“Full Head” (Buy on eBay) is a grading designation assigned to Standing Liberty Quarters which generally exhibit full strikes with complete design details. Because of the nature of the coin design, relatively few specimens were struck and survive with complete details of Liberty’s hair and face. Coins with the Full Head designation are actively sought by collectors and command premiums above coins of comparable grades which do not carry the designation.
Coin grading companies will typically evaluate Standing Liberty Quarters for the Full Head designation after arriving at a numerical grade. Coins which meet the criteria will have the abbreviation “FH” after the numerical grade. Broadly speaking, in order to receive the designation details of the hair must be well defined, with the hairline along the face raised and complete, eyebrow visible, and cheek rounded.
The grading company PCGS provides more specific requirements for the designation, which vary based on slight changes to the coin design. The 1916 Type 1 style head did not have a great deal of detail in the original design, so it is required that the details of the hair are distinct and do not blend into the cap or head. The 1917 Type 1 style head was altered to show cords between Liberty’s hair and head. These cords must be well defined and distinct to qualify for the designation. For the Type 2 design used for the duration of the series, Liberty wears a helmet-like cap with a three-leaf wreath. To receive the Full Head designation, the three leaves of the wreath must be visible and the hairline must be distinct around the face. Details in the hair should also be distinct, with some slight weakness allowed.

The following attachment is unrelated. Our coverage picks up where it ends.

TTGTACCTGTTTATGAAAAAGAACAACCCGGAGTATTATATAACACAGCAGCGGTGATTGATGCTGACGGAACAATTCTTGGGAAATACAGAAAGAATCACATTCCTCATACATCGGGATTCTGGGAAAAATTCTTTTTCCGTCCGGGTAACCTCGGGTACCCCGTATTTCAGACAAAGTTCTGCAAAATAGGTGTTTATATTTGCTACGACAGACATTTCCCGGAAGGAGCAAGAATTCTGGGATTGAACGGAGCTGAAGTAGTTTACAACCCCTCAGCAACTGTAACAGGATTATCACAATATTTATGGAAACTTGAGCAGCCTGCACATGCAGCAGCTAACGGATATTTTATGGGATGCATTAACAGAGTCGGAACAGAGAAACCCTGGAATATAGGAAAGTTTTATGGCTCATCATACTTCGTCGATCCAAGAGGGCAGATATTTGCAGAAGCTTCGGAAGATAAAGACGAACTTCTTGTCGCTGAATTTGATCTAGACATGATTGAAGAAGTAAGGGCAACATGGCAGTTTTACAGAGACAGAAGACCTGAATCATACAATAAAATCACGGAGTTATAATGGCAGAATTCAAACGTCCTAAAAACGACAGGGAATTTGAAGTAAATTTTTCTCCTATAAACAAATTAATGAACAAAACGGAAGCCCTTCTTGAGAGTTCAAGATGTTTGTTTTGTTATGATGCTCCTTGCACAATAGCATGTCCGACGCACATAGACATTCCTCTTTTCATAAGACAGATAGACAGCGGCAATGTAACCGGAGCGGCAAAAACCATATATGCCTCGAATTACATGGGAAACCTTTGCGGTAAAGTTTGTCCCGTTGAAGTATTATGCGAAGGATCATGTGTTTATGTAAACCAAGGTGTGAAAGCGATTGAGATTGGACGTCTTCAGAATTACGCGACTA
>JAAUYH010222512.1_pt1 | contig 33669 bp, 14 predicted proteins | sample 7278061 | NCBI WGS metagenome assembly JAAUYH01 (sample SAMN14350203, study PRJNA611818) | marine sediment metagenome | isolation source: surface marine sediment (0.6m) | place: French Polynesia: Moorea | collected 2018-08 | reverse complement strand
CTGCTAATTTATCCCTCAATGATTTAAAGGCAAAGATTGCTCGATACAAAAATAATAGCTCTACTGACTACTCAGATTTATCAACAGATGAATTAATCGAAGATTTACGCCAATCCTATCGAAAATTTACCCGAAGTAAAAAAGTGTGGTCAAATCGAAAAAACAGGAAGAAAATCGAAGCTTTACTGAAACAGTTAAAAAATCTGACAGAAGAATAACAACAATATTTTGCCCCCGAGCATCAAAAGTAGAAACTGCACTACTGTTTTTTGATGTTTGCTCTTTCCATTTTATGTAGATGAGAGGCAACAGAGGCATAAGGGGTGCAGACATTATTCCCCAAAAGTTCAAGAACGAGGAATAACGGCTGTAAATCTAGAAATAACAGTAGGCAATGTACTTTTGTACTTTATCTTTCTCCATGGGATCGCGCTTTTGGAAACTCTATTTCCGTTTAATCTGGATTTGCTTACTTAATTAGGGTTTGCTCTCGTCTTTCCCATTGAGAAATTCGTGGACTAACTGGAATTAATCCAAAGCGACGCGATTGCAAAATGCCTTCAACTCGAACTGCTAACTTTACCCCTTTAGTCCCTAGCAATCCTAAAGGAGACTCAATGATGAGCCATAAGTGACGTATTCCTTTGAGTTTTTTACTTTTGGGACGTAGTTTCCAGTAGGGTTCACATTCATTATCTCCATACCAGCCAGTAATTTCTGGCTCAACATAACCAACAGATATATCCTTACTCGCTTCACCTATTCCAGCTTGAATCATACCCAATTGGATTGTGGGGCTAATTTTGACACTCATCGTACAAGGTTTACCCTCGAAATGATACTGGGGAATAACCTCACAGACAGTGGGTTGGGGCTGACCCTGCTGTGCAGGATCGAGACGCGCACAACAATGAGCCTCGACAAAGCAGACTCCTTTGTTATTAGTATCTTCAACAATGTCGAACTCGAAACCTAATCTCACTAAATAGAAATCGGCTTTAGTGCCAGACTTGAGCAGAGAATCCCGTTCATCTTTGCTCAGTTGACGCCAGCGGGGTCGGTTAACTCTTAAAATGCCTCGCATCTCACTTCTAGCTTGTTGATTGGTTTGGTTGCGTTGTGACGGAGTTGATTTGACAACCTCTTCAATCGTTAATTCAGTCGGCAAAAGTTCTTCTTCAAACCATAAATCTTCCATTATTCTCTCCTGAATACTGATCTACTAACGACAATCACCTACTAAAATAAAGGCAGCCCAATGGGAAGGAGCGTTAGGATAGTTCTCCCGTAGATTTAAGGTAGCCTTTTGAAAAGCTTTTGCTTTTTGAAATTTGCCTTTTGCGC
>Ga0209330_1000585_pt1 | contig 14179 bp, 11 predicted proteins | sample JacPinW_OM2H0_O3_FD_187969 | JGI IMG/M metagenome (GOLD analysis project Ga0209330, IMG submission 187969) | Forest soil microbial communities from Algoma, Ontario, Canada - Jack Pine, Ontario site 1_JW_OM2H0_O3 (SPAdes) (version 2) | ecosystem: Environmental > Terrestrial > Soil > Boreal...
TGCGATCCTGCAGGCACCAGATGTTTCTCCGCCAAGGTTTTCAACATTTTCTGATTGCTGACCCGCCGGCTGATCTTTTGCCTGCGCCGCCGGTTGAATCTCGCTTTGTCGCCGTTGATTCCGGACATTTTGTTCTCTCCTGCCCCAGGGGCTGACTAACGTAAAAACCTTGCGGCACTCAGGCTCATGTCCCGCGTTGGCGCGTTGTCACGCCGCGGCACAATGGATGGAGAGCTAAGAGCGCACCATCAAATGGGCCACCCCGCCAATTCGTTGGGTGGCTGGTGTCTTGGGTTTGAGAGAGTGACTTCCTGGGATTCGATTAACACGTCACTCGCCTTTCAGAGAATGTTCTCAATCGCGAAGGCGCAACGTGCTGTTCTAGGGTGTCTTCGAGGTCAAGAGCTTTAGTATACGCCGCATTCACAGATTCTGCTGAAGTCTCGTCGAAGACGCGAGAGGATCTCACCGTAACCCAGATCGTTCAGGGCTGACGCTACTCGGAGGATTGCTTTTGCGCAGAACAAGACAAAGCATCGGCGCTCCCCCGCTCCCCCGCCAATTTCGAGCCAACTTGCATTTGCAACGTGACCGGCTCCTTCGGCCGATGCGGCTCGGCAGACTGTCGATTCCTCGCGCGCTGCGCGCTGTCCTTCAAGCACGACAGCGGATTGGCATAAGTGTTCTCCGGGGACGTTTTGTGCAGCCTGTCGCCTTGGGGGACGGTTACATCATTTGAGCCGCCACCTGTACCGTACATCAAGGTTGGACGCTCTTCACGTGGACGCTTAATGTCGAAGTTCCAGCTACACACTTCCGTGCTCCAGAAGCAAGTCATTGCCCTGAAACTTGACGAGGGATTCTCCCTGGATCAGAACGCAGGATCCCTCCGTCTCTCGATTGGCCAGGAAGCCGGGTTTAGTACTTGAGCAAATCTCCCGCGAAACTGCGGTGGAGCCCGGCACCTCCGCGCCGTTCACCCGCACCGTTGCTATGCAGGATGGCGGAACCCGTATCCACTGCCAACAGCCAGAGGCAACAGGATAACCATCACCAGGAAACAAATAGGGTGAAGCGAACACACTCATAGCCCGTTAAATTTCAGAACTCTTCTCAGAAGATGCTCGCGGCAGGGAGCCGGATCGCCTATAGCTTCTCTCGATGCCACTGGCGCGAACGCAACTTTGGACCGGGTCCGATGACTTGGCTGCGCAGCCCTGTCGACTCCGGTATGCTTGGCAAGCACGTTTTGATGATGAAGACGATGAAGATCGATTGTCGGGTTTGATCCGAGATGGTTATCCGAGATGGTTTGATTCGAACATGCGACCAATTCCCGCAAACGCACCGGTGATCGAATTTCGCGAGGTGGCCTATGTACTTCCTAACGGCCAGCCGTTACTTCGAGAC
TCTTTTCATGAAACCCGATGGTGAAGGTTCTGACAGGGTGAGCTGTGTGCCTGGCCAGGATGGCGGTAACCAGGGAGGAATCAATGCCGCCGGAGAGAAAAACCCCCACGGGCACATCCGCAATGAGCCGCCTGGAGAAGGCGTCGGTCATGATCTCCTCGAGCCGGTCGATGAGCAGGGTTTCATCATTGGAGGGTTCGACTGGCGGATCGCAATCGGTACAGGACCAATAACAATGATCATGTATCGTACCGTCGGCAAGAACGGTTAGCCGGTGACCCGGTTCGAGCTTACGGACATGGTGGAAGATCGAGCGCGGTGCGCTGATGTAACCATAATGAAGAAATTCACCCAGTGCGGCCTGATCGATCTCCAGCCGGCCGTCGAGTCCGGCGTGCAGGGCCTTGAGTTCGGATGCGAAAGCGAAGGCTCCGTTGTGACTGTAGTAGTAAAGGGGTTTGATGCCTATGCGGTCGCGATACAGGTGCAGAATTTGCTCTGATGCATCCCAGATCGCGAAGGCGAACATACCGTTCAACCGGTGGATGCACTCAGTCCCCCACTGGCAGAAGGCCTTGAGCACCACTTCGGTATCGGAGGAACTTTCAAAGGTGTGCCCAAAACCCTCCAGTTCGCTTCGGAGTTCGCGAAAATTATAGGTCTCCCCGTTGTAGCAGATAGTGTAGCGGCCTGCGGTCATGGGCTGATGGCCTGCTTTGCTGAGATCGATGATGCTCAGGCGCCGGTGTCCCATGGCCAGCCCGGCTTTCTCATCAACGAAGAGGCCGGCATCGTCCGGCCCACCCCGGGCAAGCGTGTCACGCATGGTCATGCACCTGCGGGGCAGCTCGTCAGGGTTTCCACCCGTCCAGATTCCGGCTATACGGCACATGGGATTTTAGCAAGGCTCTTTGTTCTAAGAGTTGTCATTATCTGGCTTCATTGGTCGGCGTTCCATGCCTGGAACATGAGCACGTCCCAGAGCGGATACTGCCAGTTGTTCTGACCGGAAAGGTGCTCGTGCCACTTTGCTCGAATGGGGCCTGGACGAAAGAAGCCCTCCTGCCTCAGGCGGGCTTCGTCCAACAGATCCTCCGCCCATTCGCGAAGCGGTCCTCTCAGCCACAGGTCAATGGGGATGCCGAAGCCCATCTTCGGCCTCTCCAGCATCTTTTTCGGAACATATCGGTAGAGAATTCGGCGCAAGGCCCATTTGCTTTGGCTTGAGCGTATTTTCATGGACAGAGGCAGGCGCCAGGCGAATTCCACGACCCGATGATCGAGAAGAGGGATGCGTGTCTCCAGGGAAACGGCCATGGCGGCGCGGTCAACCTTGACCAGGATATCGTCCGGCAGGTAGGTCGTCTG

Certain dates of the series are more common than others with Full Head. One of the most significant conditional rarities of the series is the 1927-S Standing Liberty Quarter. While this is a difficult coin to acquire in uncirculated grades, it is considered a major rarity when carrying the Full Head designation.